Make in India: Jindal Saw aims to capture $200 million OCTG imports market

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Updated: August 14, 2019 5:08:52 PM

Jindal Saw Limited aims to capture $200 million OCTG market that is completely dependent on foreign imports.

Jindal Saw Limited, Hunting Energy, Jim Johnson, PR Jindal, Naveen KumarJindal Saw Limited has partnered with UK based Hunting Energy for producing OCTG fittings in the country

Make in India: Leading manufacturer of industrial pipes and fittings, Jindal Saw Limited has partnered with UK based Hunting Energy for producing high-end Oil Country Tubular Goods (OCTG) like oil tubes, oil pipe connections and fittings at its Nashik plant. Under the strategic partnership, Hunting Energy will provide technical know-how and Jindal Saw will be its manufacturing partner, said Neeraj Kumar, Group CEO of the company as it aims to capture $200 million OCTG market, completely dependent on foreign imports.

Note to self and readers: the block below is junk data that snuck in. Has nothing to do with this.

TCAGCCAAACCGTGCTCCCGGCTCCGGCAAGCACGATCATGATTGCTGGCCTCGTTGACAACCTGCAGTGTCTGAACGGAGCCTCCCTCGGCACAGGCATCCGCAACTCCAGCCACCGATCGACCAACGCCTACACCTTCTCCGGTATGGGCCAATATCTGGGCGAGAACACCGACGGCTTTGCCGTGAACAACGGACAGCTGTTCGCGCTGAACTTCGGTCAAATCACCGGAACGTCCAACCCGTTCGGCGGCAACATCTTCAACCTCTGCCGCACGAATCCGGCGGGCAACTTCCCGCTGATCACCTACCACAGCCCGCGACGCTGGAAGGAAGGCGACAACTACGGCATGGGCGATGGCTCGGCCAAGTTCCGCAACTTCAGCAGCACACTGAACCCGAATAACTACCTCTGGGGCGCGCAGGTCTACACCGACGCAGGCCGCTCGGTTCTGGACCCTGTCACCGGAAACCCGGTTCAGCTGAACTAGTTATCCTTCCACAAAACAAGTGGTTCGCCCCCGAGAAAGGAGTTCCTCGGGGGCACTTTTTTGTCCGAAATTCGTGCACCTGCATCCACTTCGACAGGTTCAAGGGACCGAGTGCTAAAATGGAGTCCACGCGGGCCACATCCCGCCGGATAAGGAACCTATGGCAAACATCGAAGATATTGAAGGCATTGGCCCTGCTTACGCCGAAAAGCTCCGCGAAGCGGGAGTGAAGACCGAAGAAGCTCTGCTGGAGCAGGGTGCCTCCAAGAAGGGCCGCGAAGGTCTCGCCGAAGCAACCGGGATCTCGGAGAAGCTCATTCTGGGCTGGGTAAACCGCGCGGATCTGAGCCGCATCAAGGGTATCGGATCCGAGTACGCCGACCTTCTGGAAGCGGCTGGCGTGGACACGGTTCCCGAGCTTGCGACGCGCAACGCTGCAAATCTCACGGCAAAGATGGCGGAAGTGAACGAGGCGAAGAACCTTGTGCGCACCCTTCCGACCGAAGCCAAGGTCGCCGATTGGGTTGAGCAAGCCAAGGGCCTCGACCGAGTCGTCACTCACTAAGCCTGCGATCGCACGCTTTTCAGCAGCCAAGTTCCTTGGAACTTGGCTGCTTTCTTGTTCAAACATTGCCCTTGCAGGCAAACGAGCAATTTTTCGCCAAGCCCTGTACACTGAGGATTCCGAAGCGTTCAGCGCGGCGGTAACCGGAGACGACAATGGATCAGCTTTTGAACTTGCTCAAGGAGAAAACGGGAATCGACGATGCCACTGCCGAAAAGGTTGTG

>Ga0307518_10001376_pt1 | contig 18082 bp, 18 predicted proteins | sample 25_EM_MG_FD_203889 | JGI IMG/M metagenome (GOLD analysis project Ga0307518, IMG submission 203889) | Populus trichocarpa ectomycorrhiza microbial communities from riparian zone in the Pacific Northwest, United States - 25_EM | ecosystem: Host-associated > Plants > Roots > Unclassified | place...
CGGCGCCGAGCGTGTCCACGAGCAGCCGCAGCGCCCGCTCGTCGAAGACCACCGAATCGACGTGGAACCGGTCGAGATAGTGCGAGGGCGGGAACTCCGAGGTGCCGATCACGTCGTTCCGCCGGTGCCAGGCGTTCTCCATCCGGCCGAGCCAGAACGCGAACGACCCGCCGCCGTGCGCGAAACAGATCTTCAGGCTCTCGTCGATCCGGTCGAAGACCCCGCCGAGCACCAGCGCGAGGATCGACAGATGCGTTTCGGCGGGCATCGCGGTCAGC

“India’s demands for seamless pipe with premium connections has till now been covered through imports. Now with this partnership for manufacturing of seamless pipes in India, the nation can look at reduction in their imports,” said Jim Johnson, CEO of Hunting PLC.

Oil industry requires high-end tubes and fittings to be used in oil wells and oil rigs both onshore and offshore. Crude oil and gas producing companies like ONGC, Reliance Industries, Cairn India and others have been importing these high-end seamless fittings from abroad. Now Jindal Saw will produce them in the country under the Prime Minister Narendra Modi’s flagship Make in India’ scheme.

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“The alliance will be a step forward in the Union government’s Make in India initiative,” said PR Jindal, chairman of Jindal Saw Limited.

However, the partnership will not entail any foreign direct investment in the country by Hunting Energy. Jindal Saw will also not make any new investment in its plants. The company will use its existing assembly lines at its Nashik plant for producing high-end seamless oil casings under the transfer of technology from Hunting Energy.

“Existing capacity would be enough. But as the market expands there may be a need for a new assembly,” said Neeraj Kumar, Group CEO of Jindal Saw Limited.

“This partnership will lead to import substitution and as the market expands we may consider setting up new assembly lines,” he told Financial Express Online, adding that the company decided to partner with Hunting Energy as it holds a large number of patents for this technology.

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